By Douglas McGill
The McGill Report
MILWAUKEE, Wisconsin – There is an old interviewing trick journalists use to get people to say things far more intimate than they planned to reveal.
The trick works when the journalist, instead of asking a follow-up question during the silence that follows an answer, instead stays silent. The compulsion to fill conversational vacuums is so powerful that people often blab intimacies they didn't mean to share.
That interviewing ploy is one of many ethical shortcuts I used as a reporter and editor in the mainstream press for more than twenty years, first as a reporter for The New York Times, and then later as a bureau chief for Bloomberg News in London and Hong Kong.
As the years passed, I cut more and more ethical corners as a journalist to get exclusive stories, to elicit juicy anecdotes and quotes, and to get my stories the best possible play on the newswire or in the newspaper – preferably on page one.
I became a serial exaggerator of social trends. Increasingly, I started defining every trend as “new and important,” “widespread,” or “emblematic.”
My writing vocabulary was getting showy and meretricious (and a Happy New Year!), and I began avoiding humble but specific, useful words.
I got hooked on such verbal journalistic steroids as “unprecedented,” “in a dramatic new development,” “revolutionary,” and “raises new and troubling questions.” I felt sheepish, hangdog and worse. But I kept using.
Sometime I'd get to the part of the story where I needed to type in these phrases, and I'd literally feel sick.
Was I really going to do this again, I'd ask myself?
Usually, I would. Because when I injected these particular words my stories and -- most important -- my byline shot straight onto the front page.
And that felt oh, so good. But where was the end to these addictions?
Of course, deeper ethical issues face the modern global journalist, language-wise.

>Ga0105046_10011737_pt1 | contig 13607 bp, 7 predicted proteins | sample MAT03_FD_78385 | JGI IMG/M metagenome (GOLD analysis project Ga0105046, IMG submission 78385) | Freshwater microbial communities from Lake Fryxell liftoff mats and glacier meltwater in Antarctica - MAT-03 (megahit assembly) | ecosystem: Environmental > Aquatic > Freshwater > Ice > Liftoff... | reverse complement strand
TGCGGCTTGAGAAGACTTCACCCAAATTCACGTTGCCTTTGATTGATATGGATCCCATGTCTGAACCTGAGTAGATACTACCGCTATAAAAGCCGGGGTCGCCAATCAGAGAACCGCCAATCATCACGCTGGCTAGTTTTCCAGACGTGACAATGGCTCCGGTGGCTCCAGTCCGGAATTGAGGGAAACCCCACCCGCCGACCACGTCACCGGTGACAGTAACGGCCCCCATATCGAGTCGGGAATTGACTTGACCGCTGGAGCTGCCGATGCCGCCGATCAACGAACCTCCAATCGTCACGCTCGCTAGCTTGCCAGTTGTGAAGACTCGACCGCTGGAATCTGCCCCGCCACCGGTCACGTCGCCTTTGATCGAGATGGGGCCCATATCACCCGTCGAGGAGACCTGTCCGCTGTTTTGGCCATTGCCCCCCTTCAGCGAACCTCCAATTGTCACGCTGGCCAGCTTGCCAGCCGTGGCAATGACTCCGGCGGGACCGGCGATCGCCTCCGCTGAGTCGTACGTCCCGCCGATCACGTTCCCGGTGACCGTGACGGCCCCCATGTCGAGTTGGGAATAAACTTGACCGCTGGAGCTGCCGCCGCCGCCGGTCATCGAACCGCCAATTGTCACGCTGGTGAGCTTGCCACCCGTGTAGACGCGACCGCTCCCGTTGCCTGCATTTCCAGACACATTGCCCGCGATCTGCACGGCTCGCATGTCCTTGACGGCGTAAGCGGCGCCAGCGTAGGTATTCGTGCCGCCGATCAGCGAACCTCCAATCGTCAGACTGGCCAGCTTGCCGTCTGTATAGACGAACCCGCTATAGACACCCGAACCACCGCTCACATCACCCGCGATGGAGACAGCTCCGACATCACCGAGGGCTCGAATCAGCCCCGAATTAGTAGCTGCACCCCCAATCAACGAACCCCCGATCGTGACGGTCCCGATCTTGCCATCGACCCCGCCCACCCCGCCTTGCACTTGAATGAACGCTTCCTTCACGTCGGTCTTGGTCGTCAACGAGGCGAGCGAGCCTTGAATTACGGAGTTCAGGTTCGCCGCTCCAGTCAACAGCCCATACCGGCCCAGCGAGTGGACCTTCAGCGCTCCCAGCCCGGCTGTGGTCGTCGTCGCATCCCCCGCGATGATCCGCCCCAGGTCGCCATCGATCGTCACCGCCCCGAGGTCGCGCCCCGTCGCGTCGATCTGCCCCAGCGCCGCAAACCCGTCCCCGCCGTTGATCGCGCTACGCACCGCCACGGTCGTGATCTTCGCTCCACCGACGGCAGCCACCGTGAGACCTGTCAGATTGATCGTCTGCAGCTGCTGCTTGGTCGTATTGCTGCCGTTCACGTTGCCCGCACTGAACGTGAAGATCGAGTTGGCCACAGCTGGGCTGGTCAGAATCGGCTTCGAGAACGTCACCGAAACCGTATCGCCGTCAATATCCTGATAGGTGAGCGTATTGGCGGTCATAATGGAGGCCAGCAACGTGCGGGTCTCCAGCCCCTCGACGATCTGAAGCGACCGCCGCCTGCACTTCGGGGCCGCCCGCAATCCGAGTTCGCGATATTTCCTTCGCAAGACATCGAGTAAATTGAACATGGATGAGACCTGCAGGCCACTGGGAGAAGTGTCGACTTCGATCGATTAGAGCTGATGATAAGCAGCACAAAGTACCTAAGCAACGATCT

The world is filled with violent words and actions that journalists must sometimes, of necessity, report. Sugar-coating reality would be an ethical lapse equal or even greater than occasionally exaggerating social trends.
The world is filled with realities so extreme they are literally beyond the reach of language, used at its most extreme, to accurately describe. But even straight and well-intentioned reporting of such violence, incendiary language, and extreme reality can kick the cycle of violence to even more violent rounds.
What morals should guide a journalist's professional purpose, reporting methods, and use of language in such a world?
In recent years, Buddhism’s doctrines on life’s purpose, human suffering, and ethical speech have seemed to me to suggest – as no other moral system I have yet found -- practical answers to such questions facing a global media.
There is a spiritual side to Buddhism, it’s true. But its most appealing trait to me from the beginning has been its straightforward and empirically-based morals. It asks not a speck of faith from anyone. Yet it offers a comprehensive and practical human morals of which speech is an integral part.